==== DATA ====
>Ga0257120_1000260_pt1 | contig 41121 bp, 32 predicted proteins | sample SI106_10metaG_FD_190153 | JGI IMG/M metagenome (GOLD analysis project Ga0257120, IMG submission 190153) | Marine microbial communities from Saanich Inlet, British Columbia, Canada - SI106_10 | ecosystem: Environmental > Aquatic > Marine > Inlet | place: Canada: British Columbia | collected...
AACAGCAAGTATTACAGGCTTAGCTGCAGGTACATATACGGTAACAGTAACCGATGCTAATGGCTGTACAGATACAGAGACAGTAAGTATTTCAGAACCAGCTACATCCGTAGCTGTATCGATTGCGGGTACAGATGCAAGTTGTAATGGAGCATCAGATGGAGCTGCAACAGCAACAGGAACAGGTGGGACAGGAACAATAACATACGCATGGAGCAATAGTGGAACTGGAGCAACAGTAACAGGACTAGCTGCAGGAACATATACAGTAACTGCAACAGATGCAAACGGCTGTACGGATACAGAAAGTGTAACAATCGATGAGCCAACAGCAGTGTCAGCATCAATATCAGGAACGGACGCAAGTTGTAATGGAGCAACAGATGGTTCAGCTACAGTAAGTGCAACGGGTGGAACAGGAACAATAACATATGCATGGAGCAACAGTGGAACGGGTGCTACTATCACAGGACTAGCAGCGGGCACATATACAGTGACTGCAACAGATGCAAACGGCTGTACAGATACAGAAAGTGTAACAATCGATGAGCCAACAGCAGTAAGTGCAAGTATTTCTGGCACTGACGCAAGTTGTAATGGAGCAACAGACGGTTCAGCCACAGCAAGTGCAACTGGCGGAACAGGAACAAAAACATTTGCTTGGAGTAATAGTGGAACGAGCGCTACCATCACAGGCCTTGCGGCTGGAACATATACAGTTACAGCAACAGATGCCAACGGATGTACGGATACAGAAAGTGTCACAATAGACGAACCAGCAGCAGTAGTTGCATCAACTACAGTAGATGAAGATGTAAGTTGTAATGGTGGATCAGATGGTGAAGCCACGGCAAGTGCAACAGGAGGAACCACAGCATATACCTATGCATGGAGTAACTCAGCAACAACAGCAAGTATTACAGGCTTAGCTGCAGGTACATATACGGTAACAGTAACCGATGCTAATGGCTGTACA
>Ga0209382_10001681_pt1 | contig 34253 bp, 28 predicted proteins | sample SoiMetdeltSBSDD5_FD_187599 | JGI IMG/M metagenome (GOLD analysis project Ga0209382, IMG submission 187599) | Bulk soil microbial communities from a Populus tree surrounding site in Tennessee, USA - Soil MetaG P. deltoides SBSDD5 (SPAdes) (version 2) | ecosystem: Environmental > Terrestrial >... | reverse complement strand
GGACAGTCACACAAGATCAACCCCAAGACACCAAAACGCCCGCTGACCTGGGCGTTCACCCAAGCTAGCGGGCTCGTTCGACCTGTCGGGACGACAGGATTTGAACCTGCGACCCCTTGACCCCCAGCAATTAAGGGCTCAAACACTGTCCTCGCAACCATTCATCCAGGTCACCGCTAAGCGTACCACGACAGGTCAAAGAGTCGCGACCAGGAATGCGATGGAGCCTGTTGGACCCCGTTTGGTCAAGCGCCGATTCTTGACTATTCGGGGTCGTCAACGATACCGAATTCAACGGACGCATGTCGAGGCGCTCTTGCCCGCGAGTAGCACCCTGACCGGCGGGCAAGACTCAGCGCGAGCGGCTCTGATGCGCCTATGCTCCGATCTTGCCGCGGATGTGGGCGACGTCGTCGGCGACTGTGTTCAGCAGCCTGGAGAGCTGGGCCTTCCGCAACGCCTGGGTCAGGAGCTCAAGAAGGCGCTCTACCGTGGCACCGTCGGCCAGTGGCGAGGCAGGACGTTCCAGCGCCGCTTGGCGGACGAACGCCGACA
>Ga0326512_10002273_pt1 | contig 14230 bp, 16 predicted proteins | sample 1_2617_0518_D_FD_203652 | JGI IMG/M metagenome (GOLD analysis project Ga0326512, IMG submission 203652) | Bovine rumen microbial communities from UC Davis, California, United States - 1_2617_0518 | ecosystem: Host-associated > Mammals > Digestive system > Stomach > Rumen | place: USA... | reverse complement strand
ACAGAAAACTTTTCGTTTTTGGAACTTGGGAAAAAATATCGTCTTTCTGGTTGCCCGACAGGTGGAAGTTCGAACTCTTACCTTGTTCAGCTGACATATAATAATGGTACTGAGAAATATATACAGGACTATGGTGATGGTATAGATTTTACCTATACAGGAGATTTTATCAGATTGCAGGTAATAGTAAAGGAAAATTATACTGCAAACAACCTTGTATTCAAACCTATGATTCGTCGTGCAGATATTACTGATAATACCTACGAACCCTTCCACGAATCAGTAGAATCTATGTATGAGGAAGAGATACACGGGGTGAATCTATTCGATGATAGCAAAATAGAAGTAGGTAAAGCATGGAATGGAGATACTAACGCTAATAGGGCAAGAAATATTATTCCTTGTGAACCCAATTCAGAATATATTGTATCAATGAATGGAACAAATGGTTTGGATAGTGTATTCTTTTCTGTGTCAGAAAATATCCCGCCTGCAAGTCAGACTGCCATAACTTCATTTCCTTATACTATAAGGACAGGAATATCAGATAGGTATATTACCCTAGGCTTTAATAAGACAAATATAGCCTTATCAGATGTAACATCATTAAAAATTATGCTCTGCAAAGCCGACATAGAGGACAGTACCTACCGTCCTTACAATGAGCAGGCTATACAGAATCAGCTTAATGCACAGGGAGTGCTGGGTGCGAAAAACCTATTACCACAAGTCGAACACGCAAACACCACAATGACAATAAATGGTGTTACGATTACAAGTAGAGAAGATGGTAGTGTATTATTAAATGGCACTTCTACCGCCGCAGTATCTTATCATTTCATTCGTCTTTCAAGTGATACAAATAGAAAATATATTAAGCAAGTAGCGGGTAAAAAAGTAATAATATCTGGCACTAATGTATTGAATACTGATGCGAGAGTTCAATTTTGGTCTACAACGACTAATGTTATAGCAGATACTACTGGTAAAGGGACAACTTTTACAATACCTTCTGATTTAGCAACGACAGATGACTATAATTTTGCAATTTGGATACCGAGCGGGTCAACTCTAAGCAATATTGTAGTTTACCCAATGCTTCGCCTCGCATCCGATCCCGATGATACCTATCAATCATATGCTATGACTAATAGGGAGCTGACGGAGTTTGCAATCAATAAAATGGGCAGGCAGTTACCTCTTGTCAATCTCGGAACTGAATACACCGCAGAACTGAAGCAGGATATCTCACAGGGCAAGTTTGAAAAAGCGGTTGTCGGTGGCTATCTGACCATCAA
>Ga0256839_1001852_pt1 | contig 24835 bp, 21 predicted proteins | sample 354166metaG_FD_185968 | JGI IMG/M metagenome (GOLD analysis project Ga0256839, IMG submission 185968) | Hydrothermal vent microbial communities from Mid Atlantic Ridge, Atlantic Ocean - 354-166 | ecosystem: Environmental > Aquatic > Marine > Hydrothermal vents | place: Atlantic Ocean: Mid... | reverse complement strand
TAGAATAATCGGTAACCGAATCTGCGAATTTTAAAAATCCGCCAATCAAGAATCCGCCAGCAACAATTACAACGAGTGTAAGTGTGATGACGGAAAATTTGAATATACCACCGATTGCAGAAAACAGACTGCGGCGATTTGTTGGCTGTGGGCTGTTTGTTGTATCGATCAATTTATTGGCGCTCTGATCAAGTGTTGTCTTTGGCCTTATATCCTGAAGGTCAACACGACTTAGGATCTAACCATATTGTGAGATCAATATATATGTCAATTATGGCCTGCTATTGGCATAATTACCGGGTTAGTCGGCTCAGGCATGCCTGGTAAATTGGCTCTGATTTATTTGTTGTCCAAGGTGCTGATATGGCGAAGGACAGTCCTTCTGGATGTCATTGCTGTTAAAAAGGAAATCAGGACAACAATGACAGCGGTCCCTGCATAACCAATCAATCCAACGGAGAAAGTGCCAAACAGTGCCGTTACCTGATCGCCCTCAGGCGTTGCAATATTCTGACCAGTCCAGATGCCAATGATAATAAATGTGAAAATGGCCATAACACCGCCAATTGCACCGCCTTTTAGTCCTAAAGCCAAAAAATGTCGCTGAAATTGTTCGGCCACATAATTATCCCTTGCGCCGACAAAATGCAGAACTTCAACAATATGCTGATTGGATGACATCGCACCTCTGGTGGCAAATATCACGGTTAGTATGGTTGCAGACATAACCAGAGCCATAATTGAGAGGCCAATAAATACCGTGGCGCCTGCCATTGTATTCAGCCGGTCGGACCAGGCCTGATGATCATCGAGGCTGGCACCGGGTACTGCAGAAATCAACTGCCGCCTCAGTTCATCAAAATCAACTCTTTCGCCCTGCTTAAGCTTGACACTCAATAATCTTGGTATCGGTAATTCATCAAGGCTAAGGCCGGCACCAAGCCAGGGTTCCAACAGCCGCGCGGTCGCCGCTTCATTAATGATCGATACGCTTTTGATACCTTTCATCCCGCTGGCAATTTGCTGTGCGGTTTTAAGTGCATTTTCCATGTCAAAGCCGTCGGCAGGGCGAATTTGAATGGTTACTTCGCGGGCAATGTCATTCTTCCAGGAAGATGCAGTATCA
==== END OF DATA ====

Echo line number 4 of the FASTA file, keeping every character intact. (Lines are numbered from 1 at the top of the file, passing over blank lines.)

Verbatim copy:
GGACAGTCACACAAGATCAACCCCAAGACACCAAAACGCCCGCTGACCTGGGCGTTCACCCAAGCTAGCGGGCTCGTTCGACCTGTCGGGACGACAGGATTTGAACCTGCGACCCCTTGACCCCCAGCAATTAAGGGCTCAAACACTGTCCTCGCAACCATTCATCCAGGTCACCGCTAAGCGTACCACGACAGGTCAAAGAGTCGCGACCAGGAATGCGATGGAGCCTGTTGGACCCCGTTTGGTCAAGCGCCGATTCTTGACTATTCGGGGTCGTCAACGATACCGAATTCAACGGACGCATGTCGAGGCGCTCTTGCCCGCGAGTAGCACCCTGACCGGCGGGCAAGACTCAGCGCGAGCGGCTCTGATGCGCCTATGCTCCGATCTTGCCGCGGATGTGGGCGACGTCGTCGGCGACTGTGTTCAGCAGCCTGGAGAGCTGGGCCTTCCGCAACGCCTGGGTCAGGAGCTCAAGAAGGCGCTCTACCGTGGCACCGTCGGCCAGTGGCGAGGCAGGACGTTCCAGCGCCGCTTGGCGGACGAACGCCGACA